Sept. 19, 2017 — What if high school kids could make a building stand up to an earthquake? A summer camp at the Texas Advanced Computing Center (TACC) smoothed the way for students to learn about the science behind building design for earthquakes.
Thirty high school students from Texas and Louisiana sharpened their skills in civil engineering and computation at a 2017 summer camp called Code@TACC DesignSafe. The camp was supported by DesignSafe, a national cyberinfrastructure program funded by the National Science Foundation. DesignSafe is a web-based research platform of the Natural Hazards Engineering Research Infrastructure Network (NHERI). It helps engineers perform research that leads to building safer structures that are resilient to natural hazards such as earthquakes, windstorms, and hurricanes.
Code@TACC DesignSafe gave the students a taste of what it’s like to engineer for earthquakes. The students made buildings out of the construction toy K’NEX. They tested these structures at the UT Austin Ferguson Structural Engineering Lab, where they simulated the effects of an earthquake. They used a shake table, a computer-controlled motorized table that can re-create the wave patterns of historically significant earthquakes. The students collected movement data via accelerometers attached to their model buildings. They analyzed the data with the Python programming language and looked for resonant frequencies of the structures.
Student teams presented their findings after four days of building, testing, data collection, and making videos of their structures shaking in the lab. Ultimately, they were able to evaluate how well their buildings responded to different types of earthquakes based on historic earthquake data.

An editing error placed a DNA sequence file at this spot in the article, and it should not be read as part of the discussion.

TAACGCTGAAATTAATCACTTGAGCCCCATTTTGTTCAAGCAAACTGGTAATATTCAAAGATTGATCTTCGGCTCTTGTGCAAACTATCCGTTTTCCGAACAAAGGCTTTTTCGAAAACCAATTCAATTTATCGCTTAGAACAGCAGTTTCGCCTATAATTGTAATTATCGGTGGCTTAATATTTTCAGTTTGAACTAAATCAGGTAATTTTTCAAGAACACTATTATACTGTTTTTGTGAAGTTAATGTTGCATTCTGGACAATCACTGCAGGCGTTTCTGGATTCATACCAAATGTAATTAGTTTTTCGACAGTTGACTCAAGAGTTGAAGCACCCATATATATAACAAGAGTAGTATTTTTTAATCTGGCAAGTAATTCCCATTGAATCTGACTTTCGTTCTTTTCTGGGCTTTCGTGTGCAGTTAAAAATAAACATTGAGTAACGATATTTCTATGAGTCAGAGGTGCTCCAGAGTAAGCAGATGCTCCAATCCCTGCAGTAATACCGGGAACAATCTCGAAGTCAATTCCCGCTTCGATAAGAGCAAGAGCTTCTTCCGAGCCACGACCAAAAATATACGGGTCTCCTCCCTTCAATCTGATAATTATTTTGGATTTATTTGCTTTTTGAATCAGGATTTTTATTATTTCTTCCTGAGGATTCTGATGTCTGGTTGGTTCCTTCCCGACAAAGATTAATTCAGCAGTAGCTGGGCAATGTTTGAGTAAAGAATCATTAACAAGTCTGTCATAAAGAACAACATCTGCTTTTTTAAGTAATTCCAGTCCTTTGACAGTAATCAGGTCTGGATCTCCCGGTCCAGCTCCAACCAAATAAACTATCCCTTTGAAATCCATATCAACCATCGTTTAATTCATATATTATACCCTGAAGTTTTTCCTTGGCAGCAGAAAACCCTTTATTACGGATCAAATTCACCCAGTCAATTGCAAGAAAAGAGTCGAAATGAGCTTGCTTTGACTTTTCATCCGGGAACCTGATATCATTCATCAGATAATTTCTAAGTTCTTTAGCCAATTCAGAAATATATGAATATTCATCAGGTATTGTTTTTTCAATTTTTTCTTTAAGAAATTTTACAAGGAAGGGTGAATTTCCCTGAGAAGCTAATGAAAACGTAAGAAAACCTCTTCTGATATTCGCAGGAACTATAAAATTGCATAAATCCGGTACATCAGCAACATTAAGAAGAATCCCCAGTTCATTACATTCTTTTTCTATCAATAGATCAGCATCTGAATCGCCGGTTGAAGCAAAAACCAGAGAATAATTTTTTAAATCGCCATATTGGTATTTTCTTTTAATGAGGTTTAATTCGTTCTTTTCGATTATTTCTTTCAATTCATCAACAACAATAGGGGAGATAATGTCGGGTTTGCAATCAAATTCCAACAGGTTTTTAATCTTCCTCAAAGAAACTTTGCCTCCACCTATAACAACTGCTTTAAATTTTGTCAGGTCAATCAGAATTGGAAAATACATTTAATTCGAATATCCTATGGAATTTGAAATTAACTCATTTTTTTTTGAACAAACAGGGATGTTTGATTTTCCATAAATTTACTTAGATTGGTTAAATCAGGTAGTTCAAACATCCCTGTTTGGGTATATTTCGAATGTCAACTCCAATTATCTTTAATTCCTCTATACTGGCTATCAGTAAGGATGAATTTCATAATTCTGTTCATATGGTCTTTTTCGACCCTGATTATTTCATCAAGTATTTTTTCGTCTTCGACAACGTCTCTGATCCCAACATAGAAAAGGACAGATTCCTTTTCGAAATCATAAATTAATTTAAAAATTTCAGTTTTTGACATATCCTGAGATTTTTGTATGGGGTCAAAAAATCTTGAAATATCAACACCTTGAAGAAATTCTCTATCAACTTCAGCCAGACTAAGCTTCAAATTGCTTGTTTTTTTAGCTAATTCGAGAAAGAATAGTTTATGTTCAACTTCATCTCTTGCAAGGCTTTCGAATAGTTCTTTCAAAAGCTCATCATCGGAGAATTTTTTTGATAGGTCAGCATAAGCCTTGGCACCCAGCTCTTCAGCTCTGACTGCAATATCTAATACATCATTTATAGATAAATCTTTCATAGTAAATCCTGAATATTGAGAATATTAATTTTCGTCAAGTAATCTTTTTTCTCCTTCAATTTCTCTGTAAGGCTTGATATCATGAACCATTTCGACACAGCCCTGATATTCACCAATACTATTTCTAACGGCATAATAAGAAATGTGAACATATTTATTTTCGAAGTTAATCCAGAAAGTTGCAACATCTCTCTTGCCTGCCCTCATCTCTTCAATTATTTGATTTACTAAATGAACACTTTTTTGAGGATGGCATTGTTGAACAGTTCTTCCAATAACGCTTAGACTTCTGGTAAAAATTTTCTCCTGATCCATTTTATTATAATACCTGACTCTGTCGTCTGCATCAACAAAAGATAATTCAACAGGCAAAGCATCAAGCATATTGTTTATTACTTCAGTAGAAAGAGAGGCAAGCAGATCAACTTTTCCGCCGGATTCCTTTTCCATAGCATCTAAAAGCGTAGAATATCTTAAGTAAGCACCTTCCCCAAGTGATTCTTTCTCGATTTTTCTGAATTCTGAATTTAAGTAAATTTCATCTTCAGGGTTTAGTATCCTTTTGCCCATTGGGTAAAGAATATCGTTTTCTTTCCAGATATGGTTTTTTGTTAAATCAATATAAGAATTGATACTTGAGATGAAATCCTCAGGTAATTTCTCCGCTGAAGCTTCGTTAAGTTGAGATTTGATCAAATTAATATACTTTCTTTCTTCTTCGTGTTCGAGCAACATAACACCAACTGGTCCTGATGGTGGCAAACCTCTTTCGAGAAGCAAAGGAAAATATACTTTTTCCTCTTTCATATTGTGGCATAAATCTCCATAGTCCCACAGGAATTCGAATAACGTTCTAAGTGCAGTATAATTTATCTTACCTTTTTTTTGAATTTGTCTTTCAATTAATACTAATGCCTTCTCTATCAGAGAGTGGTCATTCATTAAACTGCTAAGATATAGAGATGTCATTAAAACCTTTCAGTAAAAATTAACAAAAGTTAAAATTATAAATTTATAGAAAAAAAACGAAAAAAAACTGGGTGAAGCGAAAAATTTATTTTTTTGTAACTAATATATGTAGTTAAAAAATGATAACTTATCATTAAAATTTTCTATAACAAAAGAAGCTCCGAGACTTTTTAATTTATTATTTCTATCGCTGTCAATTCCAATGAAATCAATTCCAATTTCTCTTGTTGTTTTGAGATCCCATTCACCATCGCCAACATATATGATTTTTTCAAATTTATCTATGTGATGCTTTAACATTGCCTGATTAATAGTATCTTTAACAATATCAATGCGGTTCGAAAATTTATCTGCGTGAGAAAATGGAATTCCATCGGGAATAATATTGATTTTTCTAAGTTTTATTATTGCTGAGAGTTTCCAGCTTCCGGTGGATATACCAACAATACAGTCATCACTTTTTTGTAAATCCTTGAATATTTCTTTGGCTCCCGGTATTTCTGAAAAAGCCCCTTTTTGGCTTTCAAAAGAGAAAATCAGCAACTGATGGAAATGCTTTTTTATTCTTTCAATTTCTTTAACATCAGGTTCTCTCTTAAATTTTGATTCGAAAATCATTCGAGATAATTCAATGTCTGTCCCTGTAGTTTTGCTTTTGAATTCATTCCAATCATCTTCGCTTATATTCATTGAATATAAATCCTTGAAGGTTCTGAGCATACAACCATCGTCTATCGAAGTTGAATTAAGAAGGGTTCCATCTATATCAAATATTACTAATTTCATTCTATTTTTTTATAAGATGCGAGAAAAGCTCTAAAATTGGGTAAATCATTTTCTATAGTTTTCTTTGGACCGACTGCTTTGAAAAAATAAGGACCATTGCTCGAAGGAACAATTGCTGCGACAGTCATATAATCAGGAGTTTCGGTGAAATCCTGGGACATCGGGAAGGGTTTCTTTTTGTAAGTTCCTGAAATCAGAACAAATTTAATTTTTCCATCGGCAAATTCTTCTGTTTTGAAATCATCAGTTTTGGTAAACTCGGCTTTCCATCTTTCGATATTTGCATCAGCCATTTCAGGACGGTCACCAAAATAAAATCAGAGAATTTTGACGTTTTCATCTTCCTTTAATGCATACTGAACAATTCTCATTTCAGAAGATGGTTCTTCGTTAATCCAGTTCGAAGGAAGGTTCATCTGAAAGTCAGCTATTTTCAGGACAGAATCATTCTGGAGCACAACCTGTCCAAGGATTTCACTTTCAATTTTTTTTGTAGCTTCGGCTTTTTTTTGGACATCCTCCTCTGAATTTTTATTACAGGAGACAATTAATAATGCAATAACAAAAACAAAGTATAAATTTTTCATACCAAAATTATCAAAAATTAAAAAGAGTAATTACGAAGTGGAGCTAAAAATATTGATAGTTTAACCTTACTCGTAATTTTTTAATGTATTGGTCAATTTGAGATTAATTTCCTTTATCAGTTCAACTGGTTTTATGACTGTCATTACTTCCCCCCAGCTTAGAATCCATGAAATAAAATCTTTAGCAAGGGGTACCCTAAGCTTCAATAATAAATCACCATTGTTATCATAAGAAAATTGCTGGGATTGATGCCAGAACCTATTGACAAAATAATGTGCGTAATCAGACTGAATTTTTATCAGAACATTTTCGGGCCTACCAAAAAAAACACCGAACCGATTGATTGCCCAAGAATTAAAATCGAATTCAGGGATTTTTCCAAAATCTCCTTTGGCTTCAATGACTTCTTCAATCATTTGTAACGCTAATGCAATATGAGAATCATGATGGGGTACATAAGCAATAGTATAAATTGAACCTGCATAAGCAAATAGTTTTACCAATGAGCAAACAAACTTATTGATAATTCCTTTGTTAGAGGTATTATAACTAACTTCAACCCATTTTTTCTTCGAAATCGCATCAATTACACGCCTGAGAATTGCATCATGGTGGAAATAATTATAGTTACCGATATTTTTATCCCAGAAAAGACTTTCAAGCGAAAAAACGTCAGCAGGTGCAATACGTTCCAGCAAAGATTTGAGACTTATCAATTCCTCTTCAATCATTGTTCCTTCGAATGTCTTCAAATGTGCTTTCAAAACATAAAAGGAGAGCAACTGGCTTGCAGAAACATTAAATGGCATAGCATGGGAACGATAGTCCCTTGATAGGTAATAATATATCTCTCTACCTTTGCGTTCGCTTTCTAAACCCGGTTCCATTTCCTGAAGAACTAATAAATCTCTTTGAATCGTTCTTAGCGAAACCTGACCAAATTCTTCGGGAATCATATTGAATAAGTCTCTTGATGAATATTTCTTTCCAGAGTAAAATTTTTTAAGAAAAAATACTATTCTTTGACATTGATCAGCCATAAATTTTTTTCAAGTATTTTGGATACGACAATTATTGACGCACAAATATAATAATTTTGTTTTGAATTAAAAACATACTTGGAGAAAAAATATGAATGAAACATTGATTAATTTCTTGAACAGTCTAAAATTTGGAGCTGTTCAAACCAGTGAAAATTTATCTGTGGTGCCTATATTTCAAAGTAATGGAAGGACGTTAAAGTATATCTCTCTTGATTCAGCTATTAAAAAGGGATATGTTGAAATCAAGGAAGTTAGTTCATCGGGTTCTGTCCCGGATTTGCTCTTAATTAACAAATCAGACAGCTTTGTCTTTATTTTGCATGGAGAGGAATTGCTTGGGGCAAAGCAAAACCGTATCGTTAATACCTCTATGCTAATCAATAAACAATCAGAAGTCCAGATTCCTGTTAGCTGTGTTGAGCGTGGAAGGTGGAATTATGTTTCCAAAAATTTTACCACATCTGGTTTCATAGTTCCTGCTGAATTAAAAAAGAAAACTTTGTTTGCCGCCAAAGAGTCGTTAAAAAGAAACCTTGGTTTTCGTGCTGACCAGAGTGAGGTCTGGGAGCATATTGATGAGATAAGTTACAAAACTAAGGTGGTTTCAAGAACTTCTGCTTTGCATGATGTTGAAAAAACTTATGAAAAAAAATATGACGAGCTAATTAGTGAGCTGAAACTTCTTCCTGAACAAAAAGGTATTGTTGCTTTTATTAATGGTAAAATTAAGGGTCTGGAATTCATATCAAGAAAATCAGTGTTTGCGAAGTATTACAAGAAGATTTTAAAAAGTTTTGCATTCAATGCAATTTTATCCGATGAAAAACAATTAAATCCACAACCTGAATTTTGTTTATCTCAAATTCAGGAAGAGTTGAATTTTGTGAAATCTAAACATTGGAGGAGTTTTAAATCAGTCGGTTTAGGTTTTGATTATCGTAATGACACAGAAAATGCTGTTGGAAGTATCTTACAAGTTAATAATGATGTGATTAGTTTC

The student teams studied a handful of different earthquakes from history. The 2003 laterally-moving strike-slip quake in Bam, Iran, gave them a vivid example of disaster: an estimated 40,000 people killed and 20,000 more injured.
“We believe a reason for this high casualty rate is because of the structures of the building,” said camp student Briana Cuero at her team’s final presentation as she pointed at slides showing the aftermath. “You can see in the image of the buildings in Bam, they’re mostly made of cement from clay that is ample in this region. We decided to create a building which could sustain its structure and wouldn’t collapse drastically.”
She explained that the diagonal struts would help stabilize the walls of her team’s model. “It also has a little star for a decoration,” Briana added.
Student Damarius Kennedy reminded everyone about the limitations facing their structures. They had to be at least 18 inches tall and couldn’t be wider than the boards selected to sit on the shake tables. They were confined to a budget of 10 dollars, which Kennedy’s team spent on balsa wood, hot glue, and gorilla tape to stabilize the roof and struts. What’s more, they could only make small changes to their design the first rounds from their nemesis, the shake table.